Modelling the effects of plant species on biocontrol effectiveness in ornamental nursery crops.

Published online
11 Sep 2002
Content type
Journal article
Journal title
Journal of Applied Ecology

Skirvin, D. J. & Williams, M. E. de C. & Fenlon, J. S. & Sunderland, K. D.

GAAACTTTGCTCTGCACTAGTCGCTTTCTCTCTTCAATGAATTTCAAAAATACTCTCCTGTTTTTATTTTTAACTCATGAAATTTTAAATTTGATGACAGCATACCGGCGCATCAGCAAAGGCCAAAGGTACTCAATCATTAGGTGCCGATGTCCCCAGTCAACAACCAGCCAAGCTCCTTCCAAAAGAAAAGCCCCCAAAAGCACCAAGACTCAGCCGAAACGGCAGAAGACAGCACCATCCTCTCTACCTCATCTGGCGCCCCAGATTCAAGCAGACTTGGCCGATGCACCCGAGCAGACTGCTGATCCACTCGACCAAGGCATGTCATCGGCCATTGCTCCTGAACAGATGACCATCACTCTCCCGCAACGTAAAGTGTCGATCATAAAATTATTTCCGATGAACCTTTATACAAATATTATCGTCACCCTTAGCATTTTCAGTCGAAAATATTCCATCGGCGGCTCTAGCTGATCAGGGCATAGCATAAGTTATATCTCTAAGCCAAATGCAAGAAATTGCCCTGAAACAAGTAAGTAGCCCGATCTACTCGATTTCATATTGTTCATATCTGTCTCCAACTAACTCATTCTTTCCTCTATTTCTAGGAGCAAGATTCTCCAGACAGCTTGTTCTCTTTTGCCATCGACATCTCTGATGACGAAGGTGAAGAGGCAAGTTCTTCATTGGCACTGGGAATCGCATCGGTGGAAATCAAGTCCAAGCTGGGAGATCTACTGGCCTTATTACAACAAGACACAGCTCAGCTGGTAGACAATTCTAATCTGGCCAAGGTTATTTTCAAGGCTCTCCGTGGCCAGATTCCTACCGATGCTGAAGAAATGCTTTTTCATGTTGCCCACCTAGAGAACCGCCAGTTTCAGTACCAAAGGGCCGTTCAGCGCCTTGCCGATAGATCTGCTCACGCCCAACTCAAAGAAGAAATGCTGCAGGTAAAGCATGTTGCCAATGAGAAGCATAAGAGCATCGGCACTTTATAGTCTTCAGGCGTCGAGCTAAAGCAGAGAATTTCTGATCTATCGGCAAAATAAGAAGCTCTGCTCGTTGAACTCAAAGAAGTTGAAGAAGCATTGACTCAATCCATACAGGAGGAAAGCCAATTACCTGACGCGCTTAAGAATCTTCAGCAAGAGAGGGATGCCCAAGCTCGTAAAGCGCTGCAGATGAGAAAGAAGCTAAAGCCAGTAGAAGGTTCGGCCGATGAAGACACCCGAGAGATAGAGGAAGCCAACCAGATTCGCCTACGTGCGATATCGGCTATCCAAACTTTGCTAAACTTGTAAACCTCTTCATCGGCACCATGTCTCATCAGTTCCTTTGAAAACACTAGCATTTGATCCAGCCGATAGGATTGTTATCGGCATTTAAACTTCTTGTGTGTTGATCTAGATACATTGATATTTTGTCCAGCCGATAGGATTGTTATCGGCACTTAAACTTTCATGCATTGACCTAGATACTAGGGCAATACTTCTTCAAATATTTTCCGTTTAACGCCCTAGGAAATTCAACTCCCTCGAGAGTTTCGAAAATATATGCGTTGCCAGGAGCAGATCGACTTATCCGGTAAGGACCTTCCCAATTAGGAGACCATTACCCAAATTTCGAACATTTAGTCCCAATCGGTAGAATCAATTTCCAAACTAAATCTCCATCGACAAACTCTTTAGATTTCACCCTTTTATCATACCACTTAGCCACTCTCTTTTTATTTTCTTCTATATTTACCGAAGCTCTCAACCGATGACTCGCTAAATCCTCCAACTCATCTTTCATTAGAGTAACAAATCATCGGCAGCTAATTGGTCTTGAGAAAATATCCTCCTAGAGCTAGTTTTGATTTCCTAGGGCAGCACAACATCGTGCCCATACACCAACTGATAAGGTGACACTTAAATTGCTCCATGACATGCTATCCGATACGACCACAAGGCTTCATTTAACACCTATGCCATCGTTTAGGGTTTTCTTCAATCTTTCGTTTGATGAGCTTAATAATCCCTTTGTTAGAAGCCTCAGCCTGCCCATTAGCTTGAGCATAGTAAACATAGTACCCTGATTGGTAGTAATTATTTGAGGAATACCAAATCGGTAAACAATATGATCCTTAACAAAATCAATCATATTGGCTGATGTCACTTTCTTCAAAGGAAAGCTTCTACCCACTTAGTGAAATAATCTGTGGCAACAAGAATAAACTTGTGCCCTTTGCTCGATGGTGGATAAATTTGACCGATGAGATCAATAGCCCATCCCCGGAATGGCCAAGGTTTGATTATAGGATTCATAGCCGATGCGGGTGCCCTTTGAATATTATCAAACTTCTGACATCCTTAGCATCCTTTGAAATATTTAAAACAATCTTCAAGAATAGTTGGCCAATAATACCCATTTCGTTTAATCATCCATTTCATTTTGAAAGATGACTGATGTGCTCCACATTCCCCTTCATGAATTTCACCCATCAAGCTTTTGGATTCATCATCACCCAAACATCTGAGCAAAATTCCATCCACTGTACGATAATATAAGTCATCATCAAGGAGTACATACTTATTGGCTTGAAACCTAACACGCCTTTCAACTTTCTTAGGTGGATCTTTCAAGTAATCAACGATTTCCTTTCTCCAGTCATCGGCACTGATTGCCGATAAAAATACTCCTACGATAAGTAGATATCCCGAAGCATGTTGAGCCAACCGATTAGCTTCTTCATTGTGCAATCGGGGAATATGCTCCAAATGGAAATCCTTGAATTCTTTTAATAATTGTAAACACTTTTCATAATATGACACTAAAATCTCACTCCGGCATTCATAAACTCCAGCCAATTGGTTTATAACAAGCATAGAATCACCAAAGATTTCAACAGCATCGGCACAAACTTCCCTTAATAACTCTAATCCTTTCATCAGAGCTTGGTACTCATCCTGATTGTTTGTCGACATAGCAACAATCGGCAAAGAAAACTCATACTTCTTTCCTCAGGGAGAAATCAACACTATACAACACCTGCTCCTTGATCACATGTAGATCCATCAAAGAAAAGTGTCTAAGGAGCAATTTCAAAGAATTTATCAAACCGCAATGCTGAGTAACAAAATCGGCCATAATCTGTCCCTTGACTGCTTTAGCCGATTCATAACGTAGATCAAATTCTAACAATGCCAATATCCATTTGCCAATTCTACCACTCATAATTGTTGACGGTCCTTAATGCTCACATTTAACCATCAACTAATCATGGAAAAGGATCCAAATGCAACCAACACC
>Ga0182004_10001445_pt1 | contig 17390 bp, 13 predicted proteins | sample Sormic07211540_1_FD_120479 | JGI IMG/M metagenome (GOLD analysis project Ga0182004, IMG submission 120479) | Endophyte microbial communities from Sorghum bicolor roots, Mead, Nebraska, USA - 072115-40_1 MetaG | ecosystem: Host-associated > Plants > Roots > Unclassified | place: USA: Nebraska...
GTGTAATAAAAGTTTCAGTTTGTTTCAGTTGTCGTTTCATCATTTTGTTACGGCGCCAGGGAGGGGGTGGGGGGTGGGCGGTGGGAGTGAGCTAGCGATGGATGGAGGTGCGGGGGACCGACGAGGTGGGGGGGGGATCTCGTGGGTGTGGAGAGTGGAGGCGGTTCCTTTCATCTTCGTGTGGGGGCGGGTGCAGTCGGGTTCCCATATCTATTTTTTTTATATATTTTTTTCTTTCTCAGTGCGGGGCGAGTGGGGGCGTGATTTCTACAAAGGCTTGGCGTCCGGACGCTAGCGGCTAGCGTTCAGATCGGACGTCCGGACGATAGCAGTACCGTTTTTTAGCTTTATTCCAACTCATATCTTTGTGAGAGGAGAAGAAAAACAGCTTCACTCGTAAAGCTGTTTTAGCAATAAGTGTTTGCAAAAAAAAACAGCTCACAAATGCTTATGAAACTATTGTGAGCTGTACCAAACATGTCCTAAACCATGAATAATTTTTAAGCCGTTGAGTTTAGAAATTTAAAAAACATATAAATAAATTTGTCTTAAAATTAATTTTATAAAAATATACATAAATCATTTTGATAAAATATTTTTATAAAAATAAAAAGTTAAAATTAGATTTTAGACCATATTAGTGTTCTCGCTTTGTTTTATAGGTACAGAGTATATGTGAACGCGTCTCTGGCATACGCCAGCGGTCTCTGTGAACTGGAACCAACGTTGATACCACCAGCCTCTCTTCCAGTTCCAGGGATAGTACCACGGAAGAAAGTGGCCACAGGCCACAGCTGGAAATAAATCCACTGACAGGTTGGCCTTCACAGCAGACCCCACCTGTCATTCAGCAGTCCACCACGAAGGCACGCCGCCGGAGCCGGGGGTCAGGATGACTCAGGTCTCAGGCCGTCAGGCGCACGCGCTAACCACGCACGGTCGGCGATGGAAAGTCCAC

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1. The development of biological control strategies for ornamental crops is challenging due to the high diversity of crops grown and zero tolerance to pest presence. In an attempt to provide a biological basis for the development of biological control, an individual-based stochastic modelling approach was developed. 2. This approach has been used to examine the impact of tritrophic interactions on biological control of the spider mite Tetranychus urticae by the predatory mite Phytoseiulus persimilis. The effect of differences in the biology of T. urticae and P. persimilis on three nursery stock crops, Ceanothus thyrsiflorus var. 'Autumnal Blue', Choisya ternata and Euonymus japonicus, was investigated through simulation experiments. 3. The effect of pest aggregation and frequency of predator introduction on the control of T. urticae was examined at a range of initial pest and predator densities. Control was assumed to occur when T. urticae was driven to extinction, due to zero tolerance to pest presence on these ornamental crops. 4. 'One-off' introductions of P. persimilis rarely caused T. urticae to become extinct, but repeated weekly introductions always led to pest extinction, regardless of the plant species, at the highest introduction rate of 1000 predators (10 stem-1). Time to pest extinction was similar on all plant species with repeated introductions, but was influenced by differences in the biology of pest and predator on the three plant species. 5. Increased aggregation of T. urticae led to greater extinction at lower predator introduction rates, but time to extinction was increased due to the time taken for the predator to cope with the increased pest density. 6. These predictions highlight the importance of plant species and spatial dynamics of both pest and predator in determining the efficiency with which biological control can be achieved on ornamental crops, suggesting that prophylactic application of predatory mites may be preferable to reactive application.

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